Cultural diversity

Publications and Studies

Artists, Musicians and the Internet

Mary Madden, Pew Internet & American Life Project, Washington, DC, December 5, 2004 – 2004/12/05

This report is published by the Pew Internet & American Life Project. Unique surveys assess how artists and musicians use the internet, what they think about copyright issues, and how they feel about online filesharing.  The report, which assesses the first large-scale surveys of the internet’s impact on artists and musicians, reveal that they are embracing the Web as a tool to improve how they make, market, and sell their creative works.

In a period when thousands of lawsuits have been filed against those who are alleged to have shared files illegally and there is daily discussion about the possibility of changes in law, the Pew Internet & American Life Project undertook this work to gain a deeper understanding of the views of musicians and other artists and in order to bring more voices from the arts community into the national discussions about copyright and online file-sharing.

The analysis focuses on 2,755 musicians and songwriters within a sample: «First, we conducted a random and nationally representative telephone survey of 809 American adults who said they are artists. Second, we administered a non-random online survey of 2,793 musicians, songwriters and music publishers distributed through musician membership organizations that was conducted on the Web. Still, this extensive and wide-ranging survey brings thousands of new voices from a broad range of experiences and levels of income into the debate about online filesharing. Third, questions about copyright and file-sharing were included in a nationally-representative, random-digit-dial survey of 2,013 American adults (18 and older) ». The sample is self-selecting and not projectable onto the entire U.S. population of musicians. These online respondents are likely to be more enthusiastic about the internet and more knowledgeable about policy issues than other musicians.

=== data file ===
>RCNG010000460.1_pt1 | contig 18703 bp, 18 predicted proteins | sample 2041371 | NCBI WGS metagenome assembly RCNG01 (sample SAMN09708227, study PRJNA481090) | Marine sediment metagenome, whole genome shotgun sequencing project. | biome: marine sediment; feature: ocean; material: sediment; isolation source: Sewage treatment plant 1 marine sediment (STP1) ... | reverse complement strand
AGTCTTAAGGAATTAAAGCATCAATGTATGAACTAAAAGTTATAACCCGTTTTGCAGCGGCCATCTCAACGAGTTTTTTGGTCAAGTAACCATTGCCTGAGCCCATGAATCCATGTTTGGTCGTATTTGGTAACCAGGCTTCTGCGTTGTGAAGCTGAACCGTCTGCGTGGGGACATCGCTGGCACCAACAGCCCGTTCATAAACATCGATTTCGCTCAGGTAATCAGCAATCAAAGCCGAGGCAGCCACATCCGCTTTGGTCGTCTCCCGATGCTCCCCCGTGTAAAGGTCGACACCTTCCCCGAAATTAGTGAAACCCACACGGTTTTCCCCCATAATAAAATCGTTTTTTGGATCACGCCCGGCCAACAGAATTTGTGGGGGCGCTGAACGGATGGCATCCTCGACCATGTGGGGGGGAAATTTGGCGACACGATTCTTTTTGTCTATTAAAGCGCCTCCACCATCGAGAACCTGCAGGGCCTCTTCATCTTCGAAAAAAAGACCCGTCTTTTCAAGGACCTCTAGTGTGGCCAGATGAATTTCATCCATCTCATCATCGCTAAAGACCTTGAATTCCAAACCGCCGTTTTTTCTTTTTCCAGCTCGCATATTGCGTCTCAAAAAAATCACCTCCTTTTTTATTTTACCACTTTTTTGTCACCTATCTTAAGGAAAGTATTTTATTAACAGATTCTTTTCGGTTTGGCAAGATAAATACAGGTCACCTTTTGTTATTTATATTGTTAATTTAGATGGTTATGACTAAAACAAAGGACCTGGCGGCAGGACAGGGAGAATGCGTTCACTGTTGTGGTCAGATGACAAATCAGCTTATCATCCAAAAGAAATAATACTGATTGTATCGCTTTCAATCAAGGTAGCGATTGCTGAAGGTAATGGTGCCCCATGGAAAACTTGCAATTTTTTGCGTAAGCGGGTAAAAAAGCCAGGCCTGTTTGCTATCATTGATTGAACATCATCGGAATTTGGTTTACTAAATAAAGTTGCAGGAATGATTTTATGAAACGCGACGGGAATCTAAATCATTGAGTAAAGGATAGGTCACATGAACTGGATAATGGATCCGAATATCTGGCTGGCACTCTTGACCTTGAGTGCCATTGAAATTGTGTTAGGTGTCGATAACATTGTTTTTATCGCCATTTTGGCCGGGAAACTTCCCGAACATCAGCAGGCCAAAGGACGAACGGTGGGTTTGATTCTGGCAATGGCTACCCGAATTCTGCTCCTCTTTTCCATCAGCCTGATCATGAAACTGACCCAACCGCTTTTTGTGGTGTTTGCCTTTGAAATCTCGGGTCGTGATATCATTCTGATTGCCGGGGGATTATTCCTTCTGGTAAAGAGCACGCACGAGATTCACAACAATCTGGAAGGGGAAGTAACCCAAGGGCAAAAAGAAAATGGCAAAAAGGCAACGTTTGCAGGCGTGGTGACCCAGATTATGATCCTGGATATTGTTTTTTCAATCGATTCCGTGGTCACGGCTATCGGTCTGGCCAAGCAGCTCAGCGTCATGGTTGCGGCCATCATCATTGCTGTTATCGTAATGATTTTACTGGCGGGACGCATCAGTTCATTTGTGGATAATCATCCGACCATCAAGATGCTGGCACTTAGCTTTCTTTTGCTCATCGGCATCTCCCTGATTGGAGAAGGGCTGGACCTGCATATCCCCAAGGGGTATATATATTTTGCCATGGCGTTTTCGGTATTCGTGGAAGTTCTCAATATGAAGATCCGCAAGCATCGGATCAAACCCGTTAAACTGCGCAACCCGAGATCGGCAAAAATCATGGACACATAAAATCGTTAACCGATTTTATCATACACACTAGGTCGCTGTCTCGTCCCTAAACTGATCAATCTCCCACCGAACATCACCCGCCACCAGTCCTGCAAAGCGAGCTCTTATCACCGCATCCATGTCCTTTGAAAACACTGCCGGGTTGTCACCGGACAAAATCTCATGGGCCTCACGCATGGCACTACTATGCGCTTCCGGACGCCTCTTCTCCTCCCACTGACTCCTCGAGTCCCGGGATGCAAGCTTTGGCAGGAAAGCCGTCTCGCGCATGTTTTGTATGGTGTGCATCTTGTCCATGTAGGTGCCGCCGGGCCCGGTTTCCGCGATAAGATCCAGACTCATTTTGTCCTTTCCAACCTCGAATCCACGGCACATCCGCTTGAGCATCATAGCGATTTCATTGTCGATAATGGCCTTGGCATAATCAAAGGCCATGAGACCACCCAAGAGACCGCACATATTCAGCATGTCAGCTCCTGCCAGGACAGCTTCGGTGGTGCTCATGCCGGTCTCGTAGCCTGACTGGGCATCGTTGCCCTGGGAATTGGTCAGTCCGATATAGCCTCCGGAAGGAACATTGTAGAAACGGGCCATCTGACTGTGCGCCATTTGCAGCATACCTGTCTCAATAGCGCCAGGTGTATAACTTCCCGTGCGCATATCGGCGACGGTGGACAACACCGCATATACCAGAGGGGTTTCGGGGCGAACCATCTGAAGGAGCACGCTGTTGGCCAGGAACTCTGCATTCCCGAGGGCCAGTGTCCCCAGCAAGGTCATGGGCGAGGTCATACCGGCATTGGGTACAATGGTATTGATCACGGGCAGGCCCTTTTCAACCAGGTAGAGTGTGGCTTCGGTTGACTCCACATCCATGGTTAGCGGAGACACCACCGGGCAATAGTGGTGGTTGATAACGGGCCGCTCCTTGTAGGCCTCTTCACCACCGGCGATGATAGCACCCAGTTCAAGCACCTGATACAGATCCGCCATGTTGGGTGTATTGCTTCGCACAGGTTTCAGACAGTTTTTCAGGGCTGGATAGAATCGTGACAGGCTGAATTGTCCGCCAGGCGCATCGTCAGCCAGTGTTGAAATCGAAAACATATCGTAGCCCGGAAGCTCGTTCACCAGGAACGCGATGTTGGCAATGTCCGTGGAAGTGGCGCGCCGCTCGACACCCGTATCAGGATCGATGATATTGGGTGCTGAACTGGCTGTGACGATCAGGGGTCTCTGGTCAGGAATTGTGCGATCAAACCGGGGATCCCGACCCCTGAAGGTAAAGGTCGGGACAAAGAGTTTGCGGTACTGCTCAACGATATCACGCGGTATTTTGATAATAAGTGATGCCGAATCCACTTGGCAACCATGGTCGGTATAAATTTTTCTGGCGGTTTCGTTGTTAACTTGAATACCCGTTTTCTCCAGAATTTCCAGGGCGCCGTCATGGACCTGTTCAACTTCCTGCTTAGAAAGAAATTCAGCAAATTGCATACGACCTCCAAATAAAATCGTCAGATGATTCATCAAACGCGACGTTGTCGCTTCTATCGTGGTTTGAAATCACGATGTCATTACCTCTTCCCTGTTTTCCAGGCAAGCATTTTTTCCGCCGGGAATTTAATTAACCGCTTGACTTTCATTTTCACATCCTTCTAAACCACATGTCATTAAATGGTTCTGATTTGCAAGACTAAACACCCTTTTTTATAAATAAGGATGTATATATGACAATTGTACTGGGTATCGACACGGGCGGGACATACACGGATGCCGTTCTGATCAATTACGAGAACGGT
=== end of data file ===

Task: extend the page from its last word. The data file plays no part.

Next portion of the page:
Below are some of the key findings : 32 million Americans consider themselves artists and about 10 million of them get some kind of compensation for their creations and performances; American artists have embraced the internet as a creative and inspiration-enhancing workspace where they can communicate, collaborate, and promote their work; Notable numbers of artists say the internet has been a boon to their marketing efforts; For some artists, the internet has had a helpful social impact as they network with other artists, communicate with their fans, and stay in touch with friends when they are on the road; Artists are divided, but not deeply concerned about the file-sharing that happens online. They want control over their creations, but most do not say internet piracy is a big threat; Artists think unauthorized peer-to-peer file-sharing should be illegal, and most would go after the companies, rather than individual file-sharers; Online artists are also active consumers of media content online. But those who download files say if they get content for free, they usually support the artist or author in other ways. [05-03]